As Assad holds on in Syria, EU's 'strategic patience' tested

As Assad holds on in Syria, EU's 'strategic patience' tested
Syria's President Bashar al-Assad meets Iranian President Hassan Rouhani in Tehran, Iran in this handout released by SANA on February 25, 2019. SANA/Handout via REUTERS Copyright SANA(Reuters)
By Reuters
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By Robin Emmott and Gabriela Baczynska

BRUSSELS (Reuters) - After eight years of civil war from which Syrian President Bashar al-Assad is emerging victorious, the European Union is divided over how to deal with a man accused of using chemical weapons on his own people.

Next month the bloc hosts an international conference in Brussels to raise billions in aid for displaced Syrians, a moment of reckoning for Europe's efforts to isolate Assad as the United States pulls back its troops, diplomats say.

The EU, the world's biggest aid donor, has repeatedly made its reconstruction support conditional on a U.N.-led peace process to end a war that has killed hundreds of thousands and displaced about half of Syria's pre-war 22 million population.

But with the U.N. process stuck, Russia's 2015 intervention proving decisive for Assad, and Arab neighbours considering re-establishing diplomatic ties, the EU's divisions risk eroding what little power it has.

"The pressure on us to rebuild Syria is increasing, particularly from the Russians," said one senior EU diplomat.

Italy, Austria and Hungary, all fierce critics of European immigration policy and closer to Moscow, favour talking to Syrian authorities to allow millions of refugees to go home.

Italy's foreign minister, Enzo Moavero Milanesi, said in November that Assad, whom the West accuses of using banned chemical weapons, "could still be an interlocutor" and has mused about re-opening Italy's embassy in Damascus.

Assad is pushing EU states do that by suspending visas used by diplomats in Beirut to enter Syria, EU officials say.


Poland's nationalist ruling party says it is ready to finance homes and schools to help Syrians return, although it will not break with the EU's official position not to rebuild Syria until a political transition is underway.

"We show solidarity (with the EU), however this is a very important political problem," Poland's Foreign Minister Jacek Czaputowicz told Reuters.

France, Germany and Britain say there can be no money for Syria while Assad - who is under EU sanctions - remains in power and no suggestion of renewing diplomatic contact.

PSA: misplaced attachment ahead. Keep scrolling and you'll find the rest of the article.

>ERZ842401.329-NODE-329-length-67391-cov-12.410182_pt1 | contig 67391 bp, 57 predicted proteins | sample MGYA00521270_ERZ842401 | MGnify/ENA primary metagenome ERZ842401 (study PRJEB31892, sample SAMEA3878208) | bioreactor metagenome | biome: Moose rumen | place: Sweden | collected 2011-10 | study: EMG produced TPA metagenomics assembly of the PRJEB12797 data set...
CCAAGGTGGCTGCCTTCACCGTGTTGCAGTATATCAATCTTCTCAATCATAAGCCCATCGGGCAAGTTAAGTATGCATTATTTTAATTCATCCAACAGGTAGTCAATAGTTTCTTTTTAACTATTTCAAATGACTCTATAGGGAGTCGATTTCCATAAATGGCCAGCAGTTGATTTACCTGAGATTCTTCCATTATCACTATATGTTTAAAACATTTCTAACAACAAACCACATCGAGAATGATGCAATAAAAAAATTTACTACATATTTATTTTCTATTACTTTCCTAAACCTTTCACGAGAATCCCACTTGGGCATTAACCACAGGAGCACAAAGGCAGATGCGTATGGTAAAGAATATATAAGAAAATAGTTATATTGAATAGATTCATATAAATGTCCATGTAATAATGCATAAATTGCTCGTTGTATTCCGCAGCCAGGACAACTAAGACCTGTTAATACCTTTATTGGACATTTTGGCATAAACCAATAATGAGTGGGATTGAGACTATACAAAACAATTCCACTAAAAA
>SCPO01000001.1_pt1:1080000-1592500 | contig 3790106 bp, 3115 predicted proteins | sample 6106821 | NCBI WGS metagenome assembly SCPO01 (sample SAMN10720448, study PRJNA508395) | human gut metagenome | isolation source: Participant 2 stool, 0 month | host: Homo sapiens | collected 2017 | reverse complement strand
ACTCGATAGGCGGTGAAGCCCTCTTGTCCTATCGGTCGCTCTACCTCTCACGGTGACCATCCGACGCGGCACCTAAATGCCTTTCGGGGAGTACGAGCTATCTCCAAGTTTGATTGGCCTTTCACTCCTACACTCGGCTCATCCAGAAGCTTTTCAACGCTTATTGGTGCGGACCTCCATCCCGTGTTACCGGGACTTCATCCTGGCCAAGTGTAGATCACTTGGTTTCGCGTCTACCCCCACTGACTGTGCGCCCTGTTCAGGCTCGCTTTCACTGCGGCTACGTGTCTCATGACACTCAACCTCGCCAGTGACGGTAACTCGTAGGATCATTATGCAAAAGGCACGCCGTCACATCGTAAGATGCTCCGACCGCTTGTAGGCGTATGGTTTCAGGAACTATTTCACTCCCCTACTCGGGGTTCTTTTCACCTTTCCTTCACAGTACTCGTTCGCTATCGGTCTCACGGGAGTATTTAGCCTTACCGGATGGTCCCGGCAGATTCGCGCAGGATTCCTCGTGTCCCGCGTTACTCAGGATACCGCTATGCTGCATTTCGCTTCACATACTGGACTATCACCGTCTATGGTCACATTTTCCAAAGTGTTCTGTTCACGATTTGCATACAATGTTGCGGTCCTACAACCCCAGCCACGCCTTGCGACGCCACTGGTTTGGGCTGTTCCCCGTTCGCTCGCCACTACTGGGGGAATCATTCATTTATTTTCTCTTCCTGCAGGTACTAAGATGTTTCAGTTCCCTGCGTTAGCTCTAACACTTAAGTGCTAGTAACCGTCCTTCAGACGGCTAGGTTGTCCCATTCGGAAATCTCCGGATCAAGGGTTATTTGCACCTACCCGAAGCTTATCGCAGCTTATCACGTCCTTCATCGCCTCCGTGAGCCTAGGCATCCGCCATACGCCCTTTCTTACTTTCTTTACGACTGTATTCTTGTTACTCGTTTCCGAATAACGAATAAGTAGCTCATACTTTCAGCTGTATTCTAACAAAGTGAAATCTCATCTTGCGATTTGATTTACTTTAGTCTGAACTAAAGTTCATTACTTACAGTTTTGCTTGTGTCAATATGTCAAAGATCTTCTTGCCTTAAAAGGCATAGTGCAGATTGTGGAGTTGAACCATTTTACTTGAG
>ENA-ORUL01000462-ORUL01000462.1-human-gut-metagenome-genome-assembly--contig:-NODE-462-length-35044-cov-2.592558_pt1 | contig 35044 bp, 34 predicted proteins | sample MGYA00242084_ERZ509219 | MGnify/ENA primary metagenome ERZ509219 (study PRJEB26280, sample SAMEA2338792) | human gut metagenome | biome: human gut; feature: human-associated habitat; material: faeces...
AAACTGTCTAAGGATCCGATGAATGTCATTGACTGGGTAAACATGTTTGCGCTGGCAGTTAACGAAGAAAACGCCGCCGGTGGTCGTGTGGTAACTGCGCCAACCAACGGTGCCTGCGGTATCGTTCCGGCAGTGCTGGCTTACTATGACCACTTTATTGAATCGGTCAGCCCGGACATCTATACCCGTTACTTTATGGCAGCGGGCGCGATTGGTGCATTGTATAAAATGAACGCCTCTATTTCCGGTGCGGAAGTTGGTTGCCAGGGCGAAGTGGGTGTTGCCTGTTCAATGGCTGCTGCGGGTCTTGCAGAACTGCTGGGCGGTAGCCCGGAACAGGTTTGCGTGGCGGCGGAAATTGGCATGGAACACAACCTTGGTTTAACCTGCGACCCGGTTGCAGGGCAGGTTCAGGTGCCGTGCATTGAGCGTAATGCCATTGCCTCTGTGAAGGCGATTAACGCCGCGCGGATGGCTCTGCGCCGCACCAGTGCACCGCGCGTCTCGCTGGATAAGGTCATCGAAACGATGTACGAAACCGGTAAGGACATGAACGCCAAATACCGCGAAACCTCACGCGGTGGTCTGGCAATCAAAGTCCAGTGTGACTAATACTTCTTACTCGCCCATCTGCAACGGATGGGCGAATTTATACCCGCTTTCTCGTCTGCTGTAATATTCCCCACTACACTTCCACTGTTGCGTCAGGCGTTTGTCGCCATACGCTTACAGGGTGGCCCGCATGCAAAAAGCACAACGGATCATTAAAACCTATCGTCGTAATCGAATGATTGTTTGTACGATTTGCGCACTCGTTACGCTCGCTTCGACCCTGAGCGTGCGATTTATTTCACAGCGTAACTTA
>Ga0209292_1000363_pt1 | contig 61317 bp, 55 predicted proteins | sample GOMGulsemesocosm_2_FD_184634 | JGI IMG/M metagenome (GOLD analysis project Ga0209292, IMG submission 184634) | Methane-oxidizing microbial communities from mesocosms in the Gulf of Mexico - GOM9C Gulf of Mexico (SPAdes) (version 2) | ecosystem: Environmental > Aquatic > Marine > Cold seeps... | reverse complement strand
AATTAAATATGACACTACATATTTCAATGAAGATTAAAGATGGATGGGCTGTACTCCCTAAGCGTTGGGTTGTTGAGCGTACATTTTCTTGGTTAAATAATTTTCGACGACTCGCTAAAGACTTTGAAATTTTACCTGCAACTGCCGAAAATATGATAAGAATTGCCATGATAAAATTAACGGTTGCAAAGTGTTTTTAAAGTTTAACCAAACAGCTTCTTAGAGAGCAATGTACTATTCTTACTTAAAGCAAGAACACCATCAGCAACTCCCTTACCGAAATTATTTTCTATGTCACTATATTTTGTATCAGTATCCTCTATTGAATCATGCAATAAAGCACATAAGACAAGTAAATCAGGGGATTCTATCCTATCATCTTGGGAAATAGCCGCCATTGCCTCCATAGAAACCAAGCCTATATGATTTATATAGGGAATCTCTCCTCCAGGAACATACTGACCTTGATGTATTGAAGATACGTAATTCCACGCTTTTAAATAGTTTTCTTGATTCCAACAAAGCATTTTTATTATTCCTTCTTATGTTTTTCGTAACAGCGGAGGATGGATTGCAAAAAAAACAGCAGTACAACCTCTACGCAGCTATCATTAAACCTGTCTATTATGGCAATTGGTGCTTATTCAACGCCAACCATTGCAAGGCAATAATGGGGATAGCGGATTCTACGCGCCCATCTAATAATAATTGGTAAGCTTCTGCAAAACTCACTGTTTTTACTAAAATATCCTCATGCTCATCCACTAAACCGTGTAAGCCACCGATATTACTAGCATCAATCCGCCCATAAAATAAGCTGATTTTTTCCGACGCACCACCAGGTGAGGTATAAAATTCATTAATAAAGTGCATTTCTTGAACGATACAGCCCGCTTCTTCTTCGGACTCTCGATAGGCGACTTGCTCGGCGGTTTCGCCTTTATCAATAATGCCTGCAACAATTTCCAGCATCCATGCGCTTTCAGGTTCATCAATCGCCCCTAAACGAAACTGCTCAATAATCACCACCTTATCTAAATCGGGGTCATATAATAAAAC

They have called on governments to consider even tighter rules on aid, echoing humanitarian agencies who say Assad tries to channel aid to loyalists.

"Big countries speak of strategic patience," a second senior diplomat said.

Others such as Sweden, Spain and Ireland say it makes no sense to talk about sending Syrians back to homes destroyed by war.

"The geopolitical situation is not right for us to take out our cheque books. It's a matter of leverage and we can't just give away the only leverage we have," another EU envoy said.


A U.N. agency estimates the war has cost Syria $388 billion in economic damage.


EU leaders glossed over Syria at their summit with Arab leaders in Egypt in February, relieved the meeting came before any possible decision to re-admit Assad to the Arab League.

In an attempt to find a middle way, rights campaigners say EU governments should be more vocal in pushing Assad and his Russian backers to allow aid to reach all Syrians.


The European Commission has put aside 1.1 billion euros ($1.25 billion) in assistance to civilians in Syria, but not all of that has been spent because of access problems. The Brussels conference is likely to raise more such funds.

It must benefit all civilians, rights groups say.

"If countries want to engage in reconstruction ... it should be done in a non-discriminatory manner, based on need, that they reach the most vulnerable, it shouldn't benefit the government that is responsible for war crimes," said Diana Semaan, a Beirut-based Amnesty International researcher who documents Syrian rights violations.

Other possible conditions tied to aid include access to political prisoners, and an end to forced conscription, arbitrary arrests and the seizure of property, although Semaan said these were unrealistic given Assad's record.


(Additional reporting by Joanna Plucinska in Warsaw, Aidan Lewis in Tripoli and Crispian Balmer in Rome; Writing by Robin Emmott; Editing by Giles Elgood)

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